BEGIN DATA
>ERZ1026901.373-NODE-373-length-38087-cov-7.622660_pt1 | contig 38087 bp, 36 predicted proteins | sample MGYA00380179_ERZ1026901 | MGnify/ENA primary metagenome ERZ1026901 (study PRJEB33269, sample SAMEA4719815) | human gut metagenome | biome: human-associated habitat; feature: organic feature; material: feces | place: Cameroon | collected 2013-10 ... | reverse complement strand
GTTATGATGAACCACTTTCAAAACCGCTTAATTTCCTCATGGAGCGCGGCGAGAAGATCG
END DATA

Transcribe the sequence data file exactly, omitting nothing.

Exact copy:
>ERZ1026901.373-NODE-373-length-38087-cov-7.622660_pt1 | contig 38087 bp, 36 predicted proteins | sample MGYA00380179_ERZ1026901 | MGnify/ENA primary metagenome ERZ1026901 (study PRJEB33269, sample SAMEA4719815) | human gut metagenome | biome: human-associated habitat; feature: organic feature; material: feces | place: Cameroon | collected 2013-10 ... | reverse complement strand
GTTATGATGAACCACTTTCAAAACCGCTTAATTTCCTCATGGAGCGCGGCGAGAAGATCG